In a ringing warning to employees that they should not delay seeking legal redress if they feel that they have been wronged, an administrator worked at the same doctors’ surgery for more than 40 years – but came within an ace of having her disability discrimination claim dismissed after it was filed two days late.
The veteran employee had been signed off work with depression after learning that she was to face a disciplinary hearing. Due to her ill-health, her solicitor had asked the surgery to communicate with her client through her. The woman was ultimately dismissed following a disciplinary hearing held in her absence.
The surgery had communicated the dismissal decision to the woman’s solicitor on the day that it was made. However, she was not told the bad news by her solicitor until the following day and did not receive a formal notification letter from her employers until the day after that.
An Employment Tribunal (ET) found that the date of the woman’s effective dismissal fell on the day on which her solicitor had informed her that she had lost her job. That ruling resulted in both her claims of unfair dismissal and disability discrimination being summarily dismissed on the basis that they had been lodged outside the three-month statutory time limit.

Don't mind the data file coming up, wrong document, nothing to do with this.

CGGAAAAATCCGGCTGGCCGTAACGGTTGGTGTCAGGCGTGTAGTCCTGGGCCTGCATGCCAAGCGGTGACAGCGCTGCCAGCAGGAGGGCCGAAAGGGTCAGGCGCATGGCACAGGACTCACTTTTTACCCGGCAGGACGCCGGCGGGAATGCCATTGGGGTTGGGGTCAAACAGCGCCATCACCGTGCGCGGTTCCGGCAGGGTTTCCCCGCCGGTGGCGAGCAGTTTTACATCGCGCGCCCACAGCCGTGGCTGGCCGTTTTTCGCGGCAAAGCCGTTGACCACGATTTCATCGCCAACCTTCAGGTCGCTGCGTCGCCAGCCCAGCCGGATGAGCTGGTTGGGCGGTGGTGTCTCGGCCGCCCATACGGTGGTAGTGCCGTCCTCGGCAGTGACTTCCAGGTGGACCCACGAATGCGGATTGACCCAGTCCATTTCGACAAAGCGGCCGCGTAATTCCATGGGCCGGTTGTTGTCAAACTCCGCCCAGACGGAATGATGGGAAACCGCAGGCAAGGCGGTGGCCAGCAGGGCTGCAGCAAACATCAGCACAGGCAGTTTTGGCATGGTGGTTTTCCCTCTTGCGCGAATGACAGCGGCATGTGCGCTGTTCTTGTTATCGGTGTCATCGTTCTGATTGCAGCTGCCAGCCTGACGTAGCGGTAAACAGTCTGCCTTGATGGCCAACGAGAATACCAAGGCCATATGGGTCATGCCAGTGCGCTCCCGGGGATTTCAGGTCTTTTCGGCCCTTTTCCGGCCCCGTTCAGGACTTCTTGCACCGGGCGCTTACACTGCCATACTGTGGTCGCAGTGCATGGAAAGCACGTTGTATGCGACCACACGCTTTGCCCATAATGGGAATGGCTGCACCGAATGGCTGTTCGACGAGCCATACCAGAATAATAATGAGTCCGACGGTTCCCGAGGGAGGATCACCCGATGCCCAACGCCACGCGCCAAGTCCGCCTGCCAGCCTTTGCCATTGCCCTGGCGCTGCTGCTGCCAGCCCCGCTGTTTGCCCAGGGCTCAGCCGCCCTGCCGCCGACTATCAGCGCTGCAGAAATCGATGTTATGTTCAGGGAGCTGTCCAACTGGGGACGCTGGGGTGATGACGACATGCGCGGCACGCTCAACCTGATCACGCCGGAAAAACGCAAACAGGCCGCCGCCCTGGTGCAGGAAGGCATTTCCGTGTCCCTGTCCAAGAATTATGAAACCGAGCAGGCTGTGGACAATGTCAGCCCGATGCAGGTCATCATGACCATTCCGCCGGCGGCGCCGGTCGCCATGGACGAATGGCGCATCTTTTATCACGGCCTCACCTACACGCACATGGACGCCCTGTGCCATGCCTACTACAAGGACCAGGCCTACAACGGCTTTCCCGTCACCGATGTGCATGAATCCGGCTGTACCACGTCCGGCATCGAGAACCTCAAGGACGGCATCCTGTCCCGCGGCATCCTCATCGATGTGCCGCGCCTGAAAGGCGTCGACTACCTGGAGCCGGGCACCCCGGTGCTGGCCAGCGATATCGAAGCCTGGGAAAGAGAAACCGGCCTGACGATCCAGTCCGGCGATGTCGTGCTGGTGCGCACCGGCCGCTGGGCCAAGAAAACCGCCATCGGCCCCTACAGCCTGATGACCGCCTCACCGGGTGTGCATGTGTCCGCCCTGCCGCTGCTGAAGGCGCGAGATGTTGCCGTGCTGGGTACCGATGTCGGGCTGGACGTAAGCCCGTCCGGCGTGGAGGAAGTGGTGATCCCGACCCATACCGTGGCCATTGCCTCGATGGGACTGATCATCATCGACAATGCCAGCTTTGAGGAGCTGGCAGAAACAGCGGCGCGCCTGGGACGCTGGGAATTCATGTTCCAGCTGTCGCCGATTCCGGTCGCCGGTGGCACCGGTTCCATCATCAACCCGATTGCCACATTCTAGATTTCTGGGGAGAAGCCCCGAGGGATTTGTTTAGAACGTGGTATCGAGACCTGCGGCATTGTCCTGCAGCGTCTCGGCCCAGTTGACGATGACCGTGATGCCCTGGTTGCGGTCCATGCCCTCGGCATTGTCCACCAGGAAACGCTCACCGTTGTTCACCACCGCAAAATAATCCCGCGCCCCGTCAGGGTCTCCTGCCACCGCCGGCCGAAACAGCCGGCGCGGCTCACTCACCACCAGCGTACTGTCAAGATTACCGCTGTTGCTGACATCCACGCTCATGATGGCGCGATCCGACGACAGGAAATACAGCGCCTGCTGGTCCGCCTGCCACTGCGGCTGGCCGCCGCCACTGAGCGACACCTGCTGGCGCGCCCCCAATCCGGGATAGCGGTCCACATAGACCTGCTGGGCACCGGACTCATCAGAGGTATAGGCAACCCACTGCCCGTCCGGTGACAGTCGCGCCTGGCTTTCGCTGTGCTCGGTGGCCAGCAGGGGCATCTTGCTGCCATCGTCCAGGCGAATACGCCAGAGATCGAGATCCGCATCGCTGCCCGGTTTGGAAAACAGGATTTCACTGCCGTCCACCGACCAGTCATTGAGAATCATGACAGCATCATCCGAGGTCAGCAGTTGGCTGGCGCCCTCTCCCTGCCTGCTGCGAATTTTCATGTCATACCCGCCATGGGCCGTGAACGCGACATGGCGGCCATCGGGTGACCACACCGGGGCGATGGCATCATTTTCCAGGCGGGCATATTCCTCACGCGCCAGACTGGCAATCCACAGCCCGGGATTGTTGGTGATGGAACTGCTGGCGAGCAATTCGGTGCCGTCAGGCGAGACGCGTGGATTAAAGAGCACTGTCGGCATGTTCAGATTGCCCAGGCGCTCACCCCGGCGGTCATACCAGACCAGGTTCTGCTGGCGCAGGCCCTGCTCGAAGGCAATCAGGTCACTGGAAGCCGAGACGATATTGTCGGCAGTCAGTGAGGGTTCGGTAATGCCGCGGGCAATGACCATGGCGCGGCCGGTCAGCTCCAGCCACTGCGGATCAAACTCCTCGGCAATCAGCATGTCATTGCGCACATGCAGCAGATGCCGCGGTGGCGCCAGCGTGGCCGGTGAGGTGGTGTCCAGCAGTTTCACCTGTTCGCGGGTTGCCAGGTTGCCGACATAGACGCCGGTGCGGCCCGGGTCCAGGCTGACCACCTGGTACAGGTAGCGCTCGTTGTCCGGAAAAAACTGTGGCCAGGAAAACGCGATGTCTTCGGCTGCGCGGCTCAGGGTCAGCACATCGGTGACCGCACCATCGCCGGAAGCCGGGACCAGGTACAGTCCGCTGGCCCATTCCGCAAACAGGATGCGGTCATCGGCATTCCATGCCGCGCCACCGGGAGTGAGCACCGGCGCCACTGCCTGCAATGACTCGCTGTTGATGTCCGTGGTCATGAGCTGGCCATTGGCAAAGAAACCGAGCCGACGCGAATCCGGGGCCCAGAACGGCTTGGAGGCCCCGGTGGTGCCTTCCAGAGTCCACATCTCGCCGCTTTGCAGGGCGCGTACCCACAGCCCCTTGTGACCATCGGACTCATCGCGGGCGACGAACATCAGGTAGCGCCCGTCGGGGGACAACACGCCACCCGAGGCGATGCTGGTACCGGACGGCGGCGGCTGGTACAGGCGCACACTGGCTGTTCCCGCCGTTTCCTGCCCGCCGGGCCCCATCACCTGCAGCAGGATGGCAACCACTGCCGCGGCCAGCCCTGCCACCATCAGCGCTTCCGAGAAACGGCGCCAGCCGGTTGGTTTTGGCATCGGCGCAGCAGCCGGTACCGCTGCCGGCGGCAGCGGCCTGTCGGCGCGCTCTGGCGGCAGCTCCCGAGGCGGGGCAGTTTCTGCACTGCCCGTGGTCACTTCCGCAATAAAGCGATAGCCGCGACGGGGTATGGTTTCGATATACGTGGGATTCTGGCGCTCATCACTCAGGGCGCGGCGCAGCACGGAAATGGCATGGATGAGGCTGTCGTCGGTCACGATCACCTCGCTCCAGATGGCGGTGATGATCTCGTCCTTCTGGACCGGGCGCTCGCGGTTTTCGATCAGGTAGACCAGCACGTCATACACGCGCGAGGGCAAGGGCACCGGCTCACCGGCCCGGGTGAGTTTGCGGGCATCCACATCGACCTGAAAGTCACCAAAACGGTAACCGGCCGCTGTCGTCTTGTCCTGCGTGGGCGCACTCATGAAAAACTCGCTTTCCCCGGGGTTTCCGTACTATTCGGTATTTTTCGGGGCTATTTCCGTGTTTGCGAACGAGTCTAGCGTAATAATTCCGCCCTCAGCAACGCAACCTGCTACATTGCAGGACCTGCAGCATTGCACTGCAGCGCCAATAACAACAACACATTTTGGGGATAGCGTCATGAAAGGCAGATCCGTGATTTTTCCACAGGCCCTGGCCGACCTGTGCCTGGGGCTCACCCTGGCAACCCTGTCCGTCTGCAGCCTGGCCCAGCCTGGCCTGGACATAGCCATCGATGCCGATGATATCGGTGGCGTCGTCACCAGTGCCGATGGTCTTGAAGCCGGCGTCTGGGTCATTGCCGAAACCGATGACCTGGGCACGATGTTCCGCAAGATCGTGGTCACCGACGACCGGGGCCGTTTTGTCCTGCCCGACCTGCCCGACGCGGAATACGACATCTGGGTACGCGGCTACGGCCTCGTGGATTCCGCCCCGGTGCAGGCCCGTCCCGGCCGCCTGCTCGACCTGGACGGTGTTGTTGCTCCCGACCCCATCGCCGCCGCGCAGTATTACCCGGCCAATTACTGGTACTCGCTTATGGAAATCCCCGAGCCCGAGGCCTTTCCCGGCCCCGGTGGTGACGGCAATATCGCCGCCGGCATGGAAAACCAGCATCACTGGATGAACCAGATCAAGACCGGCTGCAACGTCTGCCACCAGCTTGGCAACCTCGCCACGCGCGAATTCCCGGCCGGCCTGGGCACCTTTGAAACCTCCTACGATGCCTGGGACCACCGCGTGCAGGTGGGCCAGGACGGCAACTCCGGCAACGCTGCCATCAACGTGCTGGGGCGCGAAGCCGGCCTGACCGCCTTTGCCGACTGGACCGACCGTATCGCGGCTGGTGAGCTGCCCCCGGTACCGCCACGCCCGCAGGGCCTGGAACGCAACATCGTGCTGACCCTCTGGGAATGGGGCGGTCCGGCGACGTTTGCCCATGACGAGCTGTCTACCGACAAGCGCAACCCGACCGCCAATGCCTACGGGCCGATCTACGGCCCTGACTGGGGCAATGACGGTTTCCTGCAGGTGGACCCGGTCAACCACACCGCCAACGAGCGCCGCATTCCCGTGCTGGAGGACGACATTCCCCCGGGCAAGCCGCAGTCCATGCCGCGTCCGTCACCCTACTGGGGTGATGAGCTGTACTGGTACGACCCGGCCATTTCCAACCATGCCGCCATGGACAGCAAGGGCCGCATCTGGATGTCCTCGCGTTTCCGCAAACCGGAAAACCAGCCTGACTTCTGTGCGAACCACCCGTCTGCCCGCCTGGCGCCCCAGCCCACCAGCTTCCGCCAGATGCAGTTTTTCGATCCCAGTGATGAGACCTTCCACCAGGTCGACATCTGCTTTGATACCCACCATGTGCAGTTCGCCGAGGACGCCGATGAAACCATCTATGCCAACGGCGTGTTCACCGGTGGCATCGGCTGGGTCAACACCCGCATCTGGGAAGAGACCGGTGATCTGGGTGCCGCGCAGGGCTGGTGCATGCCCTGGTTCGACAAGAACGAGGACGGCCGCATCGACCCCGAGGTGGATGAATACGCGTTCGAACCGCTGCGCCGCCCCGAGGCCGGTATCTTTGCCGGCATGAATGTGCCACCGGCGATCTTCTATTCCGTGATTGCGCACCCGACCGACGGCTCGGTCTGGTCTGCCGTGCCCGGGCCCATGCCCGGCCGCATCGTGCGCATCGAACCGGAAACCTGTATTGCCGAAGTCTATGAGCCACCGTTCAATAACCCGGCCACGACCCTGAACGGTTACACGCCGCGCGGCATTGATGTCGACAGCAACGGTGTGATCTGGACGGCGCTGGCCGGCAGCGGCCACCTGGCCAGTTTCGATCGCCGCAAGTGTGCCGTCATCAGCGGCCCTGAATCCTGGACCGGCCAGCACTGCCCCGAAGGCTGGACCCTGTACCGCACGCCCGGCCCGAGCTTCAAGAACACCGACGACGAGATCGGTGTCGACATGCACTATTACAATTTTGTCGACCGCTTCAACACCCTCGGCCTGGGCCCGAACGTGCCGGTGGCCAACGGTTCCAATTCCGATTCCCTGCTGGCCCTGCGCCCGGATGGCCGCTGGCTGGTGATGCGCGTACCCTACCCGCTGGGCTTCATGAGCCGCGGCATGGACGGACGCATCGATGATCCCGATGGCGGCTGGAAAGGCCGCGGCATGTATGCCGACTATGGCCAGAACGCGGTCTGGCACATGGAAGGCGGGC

Ruling on her appeal, the EAT found that there was no error of law in the ET’s conclusion as to the effective date on which her contract was terminated. Her unfair dismissal claim had therefore been lodged outside the primary limitation period and the ET had been entitled to dismiss that part of her case.
However, the ET had not considered whether the failure to present the woman’s discrimination claim in time was due to her solicitor’s delay rather than to any fault on her own part. On the basis that errors made by legal advisers should not be visited upon their clients, the EAT found that this was ‘one of those rare cases’ where the time limit should be extended.
Noting that the surgery had suffered no prejudice as a result of the brief delay and that all other relevant factors were in the woman’s favour, the EAT found it just and equitable to exercise its own discretion and allow her disability discrimination claim to proceed to a full hearing.